Social Emotional Learning Helps Youth Navigate This Challenging Time
As Oregon prepares to welcome children back to school, OCF is working closely with partners to address the cumulative impact of school closures, the pandemic, and racial injustice on students of color, low-income, and isolated rural students. Regardless of how schools and community-based organizations are structuring in-person or distance learning, it is critical to focus both on academics and on the development of the whole child.
OCF has long focused on working with communities and educators to take a holistic approach to supporting families and children to help them to be successful in school and life. This includes a focus on trauma-informed Social Emotional Learning (SEL). SEL is a process that helps students develop the attitudes, knowledge and skills that foster resilience, persistence and positive relationships. Research shows that SEL is a key determinant of students’ academic success, engagement, and behavior—while also preventing many adverse behaviors. Students in high-quality SEL programs show significant increases in academic performance, including graduation rates.1
A focus on trauma-informed SEL is even more important now. While children appear to be less susceptible to developing serious illness related to COVID, research from past disasters shows that disruptions have adverse impacts on children that can last into adulthood. The trauma of school disruption, stressors at home related to adult unemployment and isolation, increases in abuse or other unsafe home situations, lack of access to food and other services that schools and community-based organizations typically provide, and living with an elevated level of anxiety can have long-term negative impacts on children. This is magnified for children who already experience racial, societal, and historic trauma.2
A grant from OCF is supporting the South Coast Education Service District to train school staff at all 10 districts in Coos and Curry Counties on specific strategies to support students returning to school who experienced trauma exacerbated by COVID isolation. Techniques range from starting or ending a day with a check-in to allow students to voice thoughts, concerns or feelings—promoting a safe, supportive environment, self-awareness, relationship skills and empathy for others—to activities that help students understand they have the capacity to learn and grow.
In addition to the impact of the pandemic and school closures, children of color face disproportionate trauma and stress because of systemic racism and associated factors, regardless of socio-economic status. Many culturally- specific programs offer a roadmap for using trauma-informed SEL models to build resiliency through neuroscience and reflective practice, helping to both reverse the harmful impacts of toxic stress and trauma, and to address barriers to learning.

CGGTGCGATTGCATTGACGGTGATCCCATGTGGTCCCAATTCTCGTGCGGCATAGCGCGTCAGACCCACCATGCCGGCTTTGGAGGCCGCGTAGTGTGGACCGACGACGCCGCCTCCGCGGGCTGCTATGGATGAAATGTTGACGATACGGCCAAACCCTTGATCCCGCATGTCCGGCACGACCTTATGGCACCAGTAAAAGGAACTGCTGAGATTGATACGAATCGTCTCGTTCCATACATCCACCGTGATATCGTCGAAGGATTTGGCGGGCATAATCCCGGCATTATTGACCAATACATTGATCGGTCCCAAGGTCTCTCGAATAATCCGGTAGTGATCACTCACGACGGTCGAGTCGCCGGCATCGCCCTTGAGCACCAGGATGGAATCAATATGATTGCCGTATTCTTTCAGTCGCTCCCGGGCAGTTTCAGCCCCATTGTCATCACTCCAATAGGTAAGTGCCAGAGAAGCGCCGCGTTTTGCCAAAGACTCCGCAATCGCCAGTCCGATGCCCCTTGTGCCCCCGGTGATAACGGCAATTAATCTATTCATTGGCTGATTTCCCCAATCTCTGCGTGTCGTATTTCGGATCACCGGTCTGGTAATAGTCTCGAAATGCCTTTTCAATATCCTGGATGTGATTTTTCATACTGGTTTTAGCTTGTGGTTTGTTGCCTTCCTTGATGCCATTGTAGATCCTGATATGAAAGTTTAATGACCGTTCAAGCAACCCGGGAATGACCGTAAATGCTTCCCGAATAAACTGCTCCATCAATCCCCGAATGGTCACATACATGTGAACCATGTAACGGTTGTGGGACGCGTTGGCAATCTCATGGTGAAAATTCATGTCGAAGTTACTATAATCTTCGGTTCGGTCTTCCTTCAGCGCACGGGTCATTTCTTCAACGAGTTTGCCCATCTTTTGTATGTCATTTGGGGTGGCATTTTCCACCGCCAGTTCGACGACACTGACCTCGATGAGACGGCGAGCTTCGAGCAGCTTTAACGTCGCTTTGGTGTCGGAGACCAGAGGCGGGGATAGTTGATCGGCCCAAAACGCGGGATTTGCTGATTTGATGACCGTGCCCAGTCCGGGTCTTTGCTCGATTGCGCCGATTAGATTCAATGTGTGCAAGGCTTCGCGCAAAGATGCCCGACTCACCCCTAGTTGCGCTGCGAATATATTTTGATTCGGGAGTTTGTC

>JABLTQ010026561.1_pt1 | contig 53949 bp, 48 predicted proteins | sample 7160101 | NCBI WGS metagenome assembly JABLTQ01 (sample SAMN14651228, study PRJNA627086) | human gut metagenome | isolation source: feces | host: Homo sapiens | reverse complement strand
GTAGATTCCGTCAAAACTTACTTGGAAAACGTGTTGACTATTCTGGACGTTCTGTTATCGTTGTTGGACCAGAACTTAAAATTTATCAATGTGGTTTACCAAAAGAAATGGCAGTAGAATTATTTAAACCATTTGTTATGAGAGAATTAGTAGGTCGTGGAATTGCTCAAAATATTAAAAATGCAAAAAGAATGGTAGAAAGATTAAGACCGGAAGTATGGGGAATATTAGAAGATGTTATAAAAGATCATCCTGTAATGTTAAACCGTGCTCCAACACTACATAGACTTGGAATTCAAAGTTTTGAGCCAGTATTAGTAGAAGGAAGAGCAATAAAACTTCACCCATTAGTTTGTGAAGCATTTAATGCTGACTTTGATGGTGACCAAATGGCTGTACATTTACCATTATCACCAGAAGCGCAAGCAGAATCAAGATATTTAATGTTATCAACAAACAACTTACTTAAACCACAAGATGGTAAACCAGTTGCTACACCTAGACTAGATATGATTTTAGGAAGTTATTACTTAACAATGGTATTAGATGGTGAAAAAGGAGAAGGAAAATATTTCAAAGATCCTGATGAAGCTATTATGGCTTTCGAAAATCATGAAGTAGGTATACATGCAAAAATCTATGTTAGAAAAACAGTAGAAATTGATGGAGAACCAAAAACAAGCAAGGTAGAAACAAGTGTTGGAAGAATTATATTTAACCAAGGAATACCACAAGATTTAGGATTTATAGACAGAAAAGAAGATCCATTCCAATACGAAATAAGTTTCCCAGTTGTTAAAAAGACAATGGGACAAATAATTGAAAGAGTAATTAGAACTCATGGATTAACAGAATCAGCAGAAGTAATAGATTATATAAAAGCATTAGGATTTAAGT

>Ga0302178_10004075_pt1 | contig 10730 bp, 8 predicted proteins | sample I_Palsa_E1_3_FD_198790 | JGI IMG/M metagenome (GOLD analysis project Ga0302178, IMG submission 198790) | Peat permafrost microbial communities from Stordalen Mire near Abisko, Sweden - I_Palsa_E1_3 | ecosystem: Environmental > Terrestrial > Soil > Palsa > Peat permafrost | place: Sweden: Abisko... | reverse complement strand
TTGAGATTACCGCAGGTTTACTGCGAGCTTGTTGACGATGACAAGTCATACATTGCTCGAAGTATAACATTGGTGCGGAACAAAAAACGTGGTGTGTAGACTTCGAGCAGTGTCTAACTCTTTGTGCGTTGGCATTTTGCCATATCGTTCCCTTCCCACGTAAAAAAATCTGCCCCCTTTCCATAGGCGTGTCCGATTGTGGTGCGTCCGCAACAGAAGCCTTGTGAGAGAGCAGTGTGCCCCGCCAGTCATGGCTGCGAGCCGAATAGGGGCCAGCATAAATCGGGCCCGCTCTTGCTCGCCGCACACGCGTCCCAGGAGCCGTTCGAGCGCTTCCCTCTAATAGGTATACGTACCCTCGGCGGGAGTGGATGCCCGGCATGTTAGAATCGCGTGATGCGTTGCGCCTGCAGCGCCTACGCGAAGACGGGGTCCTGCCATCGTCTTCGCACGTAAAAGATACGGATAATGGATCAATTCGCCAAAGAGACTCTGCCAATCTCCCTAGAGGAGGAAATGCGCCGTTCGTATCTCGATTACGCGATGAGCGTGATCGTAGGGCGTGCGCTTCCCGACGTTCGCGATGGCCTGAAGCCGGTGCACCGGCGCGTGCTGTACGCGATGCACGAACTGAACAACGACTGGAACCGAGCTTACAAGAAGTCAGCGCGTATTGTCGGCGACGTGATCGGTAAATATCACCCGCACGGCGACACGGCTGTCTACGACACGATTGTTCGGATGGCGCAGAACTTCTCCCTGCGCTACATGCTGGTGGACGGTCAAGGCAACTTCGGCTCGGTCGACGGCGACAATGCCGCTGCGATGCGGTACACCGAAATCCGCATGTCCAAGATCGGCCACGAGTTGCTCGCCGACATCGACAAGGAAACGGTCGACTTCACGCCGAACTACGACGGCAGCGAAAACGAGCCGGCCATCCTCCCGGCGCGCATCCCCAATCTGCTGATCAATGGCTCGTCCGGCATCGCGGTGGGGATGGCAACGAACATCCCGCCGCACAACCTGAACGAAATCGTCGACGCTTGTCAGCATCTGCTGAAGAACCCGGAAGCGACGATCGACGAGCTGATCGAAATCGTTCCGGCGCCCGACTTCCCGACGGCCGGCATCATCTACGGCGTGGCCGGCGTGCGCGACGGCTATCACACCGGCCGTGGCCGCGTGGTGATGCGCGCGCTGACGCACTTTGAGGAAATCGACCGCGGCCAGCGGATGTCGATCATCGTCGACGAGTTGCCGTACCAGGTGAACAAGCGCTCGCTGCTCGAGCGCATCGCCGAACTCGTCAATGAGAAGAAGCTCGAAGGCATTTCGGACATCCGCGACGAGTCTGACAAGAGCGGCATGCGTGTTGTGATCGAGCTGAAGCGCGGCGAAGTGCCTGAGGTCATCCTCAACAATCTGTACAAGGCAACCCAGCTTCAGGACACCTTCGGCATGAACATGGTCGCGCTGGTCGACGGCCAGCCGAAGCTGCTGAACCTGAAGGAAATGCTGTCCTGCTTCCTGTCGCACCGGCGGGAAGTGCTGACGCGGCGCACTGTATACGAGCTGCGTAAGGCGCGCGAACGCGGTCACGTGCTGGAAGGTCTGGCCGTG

A past OCF grant to the Warm Springs Tribe in Central Oregon specifically focused on tribal students. The Warm Springs program teaches students native languages and cultural traditions, and blends math and writing with this programming. Program staff speak about the importance of building student connections to their native language and culture as a strategy to support social emotional health (or resilience): “Inside of our language it holds our value system. Once you pick up the language, you become who you are.” “[Students] need to know [academics and culture] to be comfortable in our community and outside our community.” Elders involved in this program note student confidence and cultural agility is increasing due to their participation.
OCF believes SEL-based practices are a powerful strategy to support youth as they navigate this challenging time, especially for those facing a widening opportunity gap. Focusing on SEL will benefit students in the long term and can also help them develop skills to cope with the heightened stress and fear that so many are facing right now. SEL offers the opportunity to improve educational outcomes for all students, and especially youth of color, low-income youth, and isolated rural youth.
OCF grants support several nonprofits that have expertise in trauma-informed SEL. These grants allow them to train school staff and staff at community-based organizations around Oregon that work with youth.
KairosPDX, a culturally specific organization within the African American community, is one of the organizations that is receiving support from OCF to provide trauma-informed SEL training. The organization works to eliminate racial achievement and opportunity gaps by cultivating confident, creative, compassionate youth. The following quote illustrates the power of SEL-based programming.
…I had taught for a while and I had a pit in my stomach that I couldn't shake. The school I had taught at was nice. The staff showed concern for the achievement of students, we spent a lot of time analyzing data and pouring over innovative ideas to propel student success. But our school never addressed the greater forces at play in our work with children.
At KairosPDX, we speak often of and hold dear the Habits of Success. Among the habits…[I’ve] been transformed by Empathy and Optimism. We frame how we navigate the world through the lens of empathy, the idea that … I care about your experiences. I cannot imagine looking through a computer screen at my colleagues and our students and know that great things can come from this moment in time if it were not for the spirit of optimism that permeates the very essence of KairosPDX.
–Jesse Irvine Sramek, KairosPDX parent and teacher